Sunday, 17 June 2018

Fox Tales Art

Art is how I work through my "stuff".

Whether this is my loneliness ....

My stubbornness ...

My fear ...

Or my joy ...

Art is my way of expressing what I can't find the words for.

Love, gratitude, and kindness to all.

- Kira
Blog Moderator

Tuesday, 29 May 2018

My Eating Disorder by Kasia

Recovery is work. Hard work. And when a doctor decides you are physically recovered, the psychological and emotional journey continues. It isn’t easy. There’s the physical changes, the thought patterns, the distressing emotions, and the feeling of being completely alone. I hope this blog can make our Recovery a bit easier, simply by knowing that we are NOT alone.

This week, Kasia describes her experience of physical recovery and that knowledge that the journey includes healing. A facilitator at Sheena’s Place says, a trigger is a place inside that needs to be healed. 

My Eating disorder 
(why not just call it rules and self inflicted unwritten prescriptions for the crazy societal norm)
started at around age 8 and a half.     
By the time i was 13 i was admitted to a Hospital for sick children
I was really confused to say the least.
I had to stay for about 7 weeks.  
31 years later i started getting my period
yet at this point in my life
I see my body with much more 
than in previous years
yet i'm not done healing yet
just because the hormonal axis have managed to regulate themselves. 

By Kasia


If you would like to share your story, or other writings, please email your submission to

If you or someone in your life is struggling with an Eating Disorder, you can contact the National Eating Disorder Information Centre (NEDIC) at 

If you would like more information or to register for groups, visit Sheena's Place website at

Art is property of © Fox Tales Art by Kira

Sunday, 20 May 2018

Art by Alexandra Zimbulidis

The long weekend can present opportunities for rest and relaxation, for traditions, for enjoying the warm weather, and for anxiety and stress around family gatherings. Remember to practice self-compassion as you navigate your way through your weekend. Self-care and self-kindness are not acts of selfishness. They are acts of resistance in a world that tells us to put ourselves last. You are allowed to take care of yourself in ways that you know are good for you. 
You are allowed to do what you need to do to be good to yourself. 

This week we are honoured to publish art created by Alexandra Zimbulidis.


If you would like to share your story, art, or other writings, please email your submission to

If you or someone in your life is struggling with an Eating Disorder, you can contact the National Eating Disorder Information Centre (NEDIC) at 

If you would like more information or to register for groups, visit Sheena's Place website at

Sunday, 13 May 2018

Making Connections - Making Friends

One of the most meaningful parts of being a client at Sheena's Place is the connections that you make with people in groups. Sitting in a room full of other people who just "get it" is a feeling like no other. The guidelines at SP make it a safe space to be authentic and vulnerable. It can be terrifying to walk through that door the first time. You approach the stairs and the front porch and don't know if you even want to touch the doorknob. And, as one of the facilitators likes to say, "next time it won't be your first time!"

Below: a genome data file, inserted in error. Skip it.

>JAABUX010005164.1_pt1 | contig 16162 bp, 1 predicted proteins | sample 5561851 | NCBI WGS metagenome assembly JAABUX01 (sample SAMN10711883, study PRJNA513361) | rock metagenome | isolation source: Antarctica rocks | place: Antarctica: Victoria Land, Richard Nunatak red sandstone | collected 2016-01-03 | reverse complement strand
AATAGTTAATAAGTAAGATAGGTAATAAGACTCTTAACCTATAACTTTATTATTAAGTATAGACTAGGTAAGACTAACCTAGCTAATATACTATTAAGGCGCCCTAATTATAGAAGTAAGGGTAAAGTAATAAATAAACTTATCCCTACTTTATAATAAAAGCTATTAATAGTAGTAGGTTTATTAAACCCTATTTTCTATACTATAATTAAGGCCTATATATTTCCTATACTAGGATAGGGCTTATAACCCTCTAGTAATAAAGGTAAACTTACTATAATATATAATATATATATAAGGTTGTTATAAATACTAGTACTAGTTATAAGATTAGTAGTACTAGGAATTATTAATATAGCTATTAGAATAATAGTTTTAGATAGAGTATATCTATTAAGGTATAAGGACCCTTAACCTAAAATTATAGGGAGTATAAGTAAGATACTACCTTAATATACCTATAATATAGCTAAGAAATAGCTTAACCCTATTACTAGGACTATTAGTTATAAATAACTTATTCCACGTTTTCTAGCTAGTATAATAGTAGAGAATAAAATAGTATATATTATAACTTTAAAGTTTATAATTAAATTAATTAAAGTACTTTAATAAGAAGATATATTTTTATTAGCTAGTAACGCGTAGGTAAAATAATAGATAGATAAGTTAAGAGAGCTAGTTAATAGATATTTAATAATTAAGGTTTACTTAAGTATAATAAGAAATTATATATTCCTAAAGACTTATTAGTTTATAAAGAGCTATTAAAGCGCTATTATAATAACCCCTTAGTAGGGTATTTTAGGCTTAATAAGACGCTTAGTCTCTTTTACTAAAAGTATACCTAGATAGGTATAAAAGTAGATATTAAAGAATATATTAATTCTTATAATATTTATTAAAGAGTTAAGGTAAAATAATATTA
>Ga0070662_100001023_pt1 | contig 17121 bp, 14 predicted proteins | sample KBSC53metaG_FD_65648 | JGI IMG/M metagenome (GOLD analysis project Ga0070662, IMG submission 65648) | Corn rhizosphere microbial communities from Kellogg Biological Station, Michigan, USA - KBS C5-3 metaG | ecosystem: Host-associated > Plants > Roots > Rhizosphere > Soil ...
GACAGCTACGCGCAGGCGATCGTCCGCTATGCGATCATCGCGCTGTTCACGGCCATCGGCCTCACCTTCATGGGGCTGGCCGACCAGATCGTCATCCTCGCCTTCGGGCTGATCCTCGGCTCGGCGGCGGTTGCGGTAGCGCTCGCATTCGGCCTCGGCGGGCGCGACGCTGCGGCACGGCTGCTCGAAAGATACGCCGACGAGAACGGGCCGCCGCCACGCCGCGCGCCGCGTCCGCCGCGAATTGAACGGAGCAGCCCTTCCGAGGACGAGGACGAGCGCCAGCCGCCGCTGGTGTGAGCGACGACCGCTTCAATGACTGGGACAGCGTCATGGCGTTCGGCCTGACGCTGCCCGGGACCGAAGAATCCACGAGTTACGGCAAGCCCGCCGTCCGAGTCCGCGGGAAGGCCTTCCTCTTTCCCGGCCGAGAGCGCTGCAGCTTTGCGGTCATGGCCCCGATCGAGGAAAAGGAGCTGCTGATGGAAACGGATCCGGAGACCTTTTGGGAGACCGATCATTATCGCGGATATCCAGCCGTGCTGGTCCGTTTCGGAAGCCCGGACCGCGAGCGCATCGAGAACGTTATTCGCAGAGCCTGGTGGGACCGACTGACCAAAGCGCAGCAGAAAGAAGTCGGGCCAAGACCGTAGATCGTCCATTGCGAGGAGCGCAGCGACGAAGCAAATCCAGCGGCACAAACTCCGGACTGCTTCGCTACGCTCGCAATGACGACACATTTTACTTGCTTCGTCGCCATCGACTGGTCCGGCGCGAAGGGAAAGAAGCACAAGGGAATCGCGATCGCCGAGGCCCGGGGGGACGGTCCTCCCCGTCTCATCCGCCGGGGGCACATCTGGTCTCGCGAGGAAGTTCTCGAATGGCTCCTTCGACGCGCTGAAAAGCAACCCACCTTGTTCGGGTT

If you are struggling with the anxiety about registering for a group, treat yourself with some kindness and compassion. You are not alone in your struggles with ED, you are not alone in the fear of attending a group. Most importantly, you are not alone. Your first step can simply be reading this blog. Maybe one day you will leave a comment on a post. Perhaps spark a conversation. And when you are ready and you still feel like you don't know if you can do it, all you have to do is open the door.

This week, Kim shares her story of how a friendship began through the connection made in an SP group.

Be kind to yourself,
Blog Moderator

Making Connections - Making Friends

By Kim 

Prompt: Write about a time when I experienced or felt vulnerability and it had a positive outcome.

At first I gagged thinking about this.  Ick.  Vulnerability.  No thank you!

One hard thing I did not that long ago was walk into Sheena's Place.  First I had to acknowledge to myself that my behaviours were actually a problem, not just "this is me."  Walking into the house was hard.  What if people saw me walk in there?  What if whoever was there called me on my self-diagnosis?  "You don't look like you have a real problem with an eating disorder. Are you sure you belong here?"  "Staff reserve the right to refuse service if clients are not "bad" enough to need the help offered there" .... OK, so a bit of a tangent...

My first group at Sheena's Place was about Trauma, The Body, and ED (Eating Disorders).  There were about 20 of us.  It got deep quickly, yet people kept their words high level enough to avoid triggering anyone.  During my 8-10 weeks attending this group, I also attended a one-day workshop on perfectionism where a co-trauma group member was also in attendance.  We had a little smile, a little connection.

On the last day of my trauma group, I fiddled with my papers.  I was trying to write a perfectly worded, not too desperate sounding note to her, telling her that I'd like to keep in touch, and if she was interested, here's my email.

I wrote the note a couple of times of course.  Then the group session was ending.  I was about to miss my chance.  I quickly got up, gave it to her, and scurried away, avoiding any direct rejection as fast as possible.

To my delight, she emailed me!  And we have been fast and close friends for the past two years.


If you would like to share your story, or other writings, please email your submission to

If you or someone in your life is struggling with an Eating Disorder, you can contact the National Eating Disorder Information Centre (NEDIC) at